By John W. de Gruchy
Prior to his inauguration as President of the post-apartheid Republic of South Africa, Nelson Mandela attended Mass one Sunday morning at St. Mary’s Cathedral in Cape Town. The event created a stir that included a query from the Vatican on whether giving him Communion was appropriate under canon law. The answer was simple: “Would you have turned Nelson Mandela away from the altar?” Nothing more needed to be said. Although the apartheid government had hid his image for 27 years, permitting no photographs, he was already instantly recognisable. Before long he became a global icon of justice, forgiveness, and reconciliation.
A few weeks after his release from prison, Mandela had an informal meeting with a group of religious leaders in Cape Town who had been involved in the struggle against apartheid. His arrival in the room was electric, his warmth and humility immediately apparent, and his expressions of gratitude as he greeted each of us with a handshake and smile, knowing most names, was spontaneous. Our role in the struggle was incomparable to his, and mine was miniscule in comparison with most, but for him we were all part of a great and noble enterprise. He never failed to acknowledge that he was part of a team, even though he towered over all of us. He was not grasping for power but seeking to serve. Who could not be proud to acknowledge him as our leader, and be glad to be alive at that hour?
Not long after this encounter, Mandela met a larger ecumenical group of clergy at St. George’s Anglican Cathedral for a morning-long discussion about future church-state relations. He spoke at length and he did so extemporarily. His presentation was well-constructed, informed, and to the point. Just as he had long reflected on how best to engage in the struggle against apartheid, and the kind of country that should emerge from the ruins of apartheid, so he had obviously given thought to the role that faith communities should play in the new South Africa. During discussion he took note of the issues raised, and welcomed the concerns expressed. He thought it might be a positive step to establish a ministry to deal with church affairs; some of us said that this was not a good idea as it might lead to being co-opted by the state. After a moment of reflection he agreed and the matter was dropped.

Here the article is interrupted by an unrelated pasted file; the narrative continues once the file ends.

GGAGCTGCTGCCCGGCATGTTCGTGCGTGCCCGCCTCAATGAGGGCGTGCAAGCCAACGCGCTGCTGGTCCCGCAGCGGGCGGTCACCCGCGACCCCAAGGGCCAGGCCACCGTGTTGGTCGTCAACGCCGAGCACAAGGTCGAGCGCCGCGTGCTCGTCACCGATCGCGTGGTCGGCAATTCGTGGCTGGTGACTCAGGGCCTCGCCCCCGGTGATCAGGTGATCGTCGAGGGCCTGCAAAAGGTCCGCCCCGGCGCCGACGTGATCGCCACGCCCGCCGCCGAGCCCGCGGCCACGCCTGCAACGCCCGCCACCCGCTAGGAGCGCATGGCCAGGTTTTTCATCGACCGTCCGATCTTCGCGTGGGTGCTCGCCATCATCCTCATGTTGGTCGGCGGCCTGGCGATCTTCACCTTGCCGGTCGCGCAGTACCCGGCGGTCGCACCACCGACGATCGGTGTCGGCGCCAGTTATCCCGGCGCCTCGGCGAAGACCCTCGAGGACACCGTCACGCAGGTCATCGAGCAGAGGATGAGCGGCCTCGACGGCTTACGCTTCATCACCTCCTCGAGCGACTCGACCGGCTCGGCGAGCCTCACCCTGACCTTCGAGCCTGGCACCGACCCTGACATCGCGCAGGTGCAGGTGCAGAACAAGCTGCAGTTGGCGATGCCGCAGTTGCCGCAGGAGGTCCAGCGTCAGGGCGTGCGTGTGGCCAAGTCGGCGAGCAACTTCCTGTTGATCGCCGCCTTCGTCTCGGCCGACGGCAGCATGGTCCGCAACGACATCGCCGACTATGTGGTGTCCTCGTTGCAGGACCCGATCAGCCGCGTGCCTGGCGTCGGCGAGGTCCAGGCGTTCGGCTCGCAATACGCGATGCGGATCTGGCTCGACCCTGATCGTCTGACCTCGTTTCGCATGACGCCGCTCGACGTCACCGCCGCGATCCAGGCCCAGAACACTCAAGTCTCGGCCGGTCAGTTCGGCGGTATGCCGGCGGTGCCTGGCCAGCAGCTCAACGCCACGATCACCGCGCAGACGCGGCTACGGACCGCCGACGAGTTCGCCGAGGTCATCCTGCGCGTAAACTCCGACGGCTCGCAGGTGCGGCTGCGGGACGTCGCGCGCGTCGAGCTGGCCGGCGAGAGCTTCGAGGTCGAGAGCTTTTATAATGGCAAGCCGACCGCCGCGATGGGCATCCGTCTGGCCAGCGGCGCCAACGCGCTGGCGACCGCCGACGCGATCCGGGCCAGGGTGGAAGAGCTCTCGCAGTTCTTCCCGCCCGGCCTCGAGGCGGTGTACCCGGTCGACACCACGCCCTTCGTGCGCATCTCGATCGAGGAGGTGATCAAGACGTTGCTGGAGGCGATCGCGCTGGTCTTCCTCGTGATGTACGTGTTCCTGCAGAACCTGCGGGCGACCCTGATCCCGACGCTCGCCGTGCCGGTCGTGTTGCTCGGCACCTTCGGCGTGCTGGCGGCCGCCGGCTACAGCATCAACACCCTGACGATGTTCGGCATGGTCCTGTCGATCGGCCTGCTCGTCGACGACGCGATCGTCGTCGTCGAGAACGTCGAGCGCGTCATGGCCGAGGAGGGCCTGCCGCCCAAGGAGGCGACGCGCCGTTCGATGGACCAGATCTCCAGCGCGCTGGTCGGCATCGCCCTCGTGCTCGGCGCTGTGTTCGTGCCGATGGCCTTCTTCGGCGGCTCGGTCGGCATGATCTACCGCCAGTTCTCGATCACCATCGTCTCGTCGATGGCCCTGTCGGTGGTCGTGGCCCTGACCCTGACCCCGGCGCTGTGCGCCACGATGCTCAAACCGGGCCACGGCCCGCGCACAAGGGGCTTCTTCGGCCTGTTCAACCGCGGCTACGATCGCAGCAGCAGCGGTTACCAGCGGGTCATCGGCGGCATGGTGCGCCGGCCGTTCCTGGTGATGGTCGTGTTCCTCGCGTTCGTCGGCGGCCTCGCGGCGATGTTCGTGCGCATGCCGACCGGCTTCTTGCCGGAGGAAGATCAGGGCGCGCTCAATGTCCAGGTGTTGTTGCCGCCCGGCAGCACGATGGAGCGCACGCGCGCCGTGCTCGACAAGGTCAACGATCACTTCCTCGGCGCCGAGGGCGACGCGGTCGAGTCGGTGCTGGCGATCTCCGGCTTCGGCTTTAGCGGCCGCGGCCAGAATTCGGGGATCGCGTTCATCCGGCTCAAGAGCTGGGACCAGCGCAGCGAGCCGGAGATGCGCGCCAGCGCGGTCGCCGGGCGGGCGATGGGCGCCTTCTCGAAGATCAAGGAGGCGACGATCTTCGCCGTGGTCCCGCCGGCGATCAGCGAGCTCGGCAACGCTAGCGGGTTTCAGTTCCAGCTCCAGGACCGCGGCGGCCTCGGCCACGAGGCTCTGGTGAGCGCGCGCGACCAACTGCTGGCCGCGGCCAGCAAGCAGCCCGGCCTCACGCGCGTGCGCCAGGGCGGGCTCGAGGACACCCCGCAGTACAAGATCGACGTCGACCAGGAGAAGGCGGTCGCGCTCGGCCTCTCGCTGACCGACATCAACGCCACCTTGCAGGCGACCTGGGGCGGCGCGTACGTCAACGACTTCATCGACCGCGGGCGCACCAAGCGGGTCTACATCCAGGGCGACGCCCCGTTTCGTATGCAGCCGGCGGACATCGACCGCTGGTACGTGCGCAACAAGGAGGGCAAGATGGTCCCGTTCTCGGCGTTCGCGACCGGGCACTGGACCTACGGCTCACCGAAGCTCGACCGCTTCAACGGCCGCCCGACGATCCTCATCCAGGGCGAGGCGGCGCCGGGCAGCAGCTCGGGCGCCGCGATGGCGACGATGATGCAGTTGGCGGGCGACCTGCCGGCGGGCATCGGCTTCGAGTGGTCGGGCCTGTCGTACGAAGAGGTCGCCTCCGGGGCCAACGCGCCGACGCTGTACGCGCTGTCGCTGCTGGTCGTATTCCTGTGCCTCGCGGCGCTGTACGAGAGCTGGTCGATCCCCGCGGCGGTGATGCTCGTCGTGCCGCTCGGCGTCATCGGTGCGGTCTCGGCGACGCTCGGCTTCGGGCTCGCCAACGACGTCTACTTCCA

Mandela’s character was shaped by his royal background, which prepared him for leadership and service. From early on he learnt from his elders what this meant, and began to recognise that his life could never be his own. This sense that the struggle would become his life was reinforced as he participated in the work of the African National Congress, which he would eventually lead to victory.
Mandela was also an alumnus of Healdtown College in the Eastern Cape, a distinguished Methodist mission school whose influence complemented his upbringing with the best of Christian values. He was one of the many African leaders in whom the finest values of culture and Christianity were naturally and creatively mixed, and who in the course of time became the great humanist leaders of African liberation and renaissance.